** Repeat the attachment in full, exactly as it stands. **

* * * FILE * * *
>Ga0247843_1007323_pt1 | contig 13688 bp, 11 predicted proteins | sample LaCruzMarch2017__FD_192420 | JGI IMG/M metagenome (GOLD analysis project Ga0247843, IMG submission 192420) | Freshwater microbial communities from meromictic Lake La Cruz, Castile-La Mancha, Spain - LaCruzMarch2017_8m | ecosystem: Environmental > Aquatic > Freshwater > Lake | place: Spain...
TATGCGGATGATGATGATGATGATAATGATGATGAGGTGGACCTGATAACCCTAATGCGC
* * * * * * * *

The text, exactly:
>Ga0247843_1007323_pt1 | contig 13688 bp, 11 predicted proteins | sample LaCruzMarch2017__FD_192420 | JGI IMG/M metagenome (GOLD analysis project Ga0247843, IMG submission 192420) | Freshwater microbial communities from meromictic Lake La Cruz, Castile-La Mancha, Spain - LaCruzMarch2017_8m | ecosystem: Environmental > Aquatic > Freshwater > Lake | place: Spain...
TATGCGGATGATGATGATGATGATAATGATGATGAGGTGGACCTGATAACCCTAATGCGC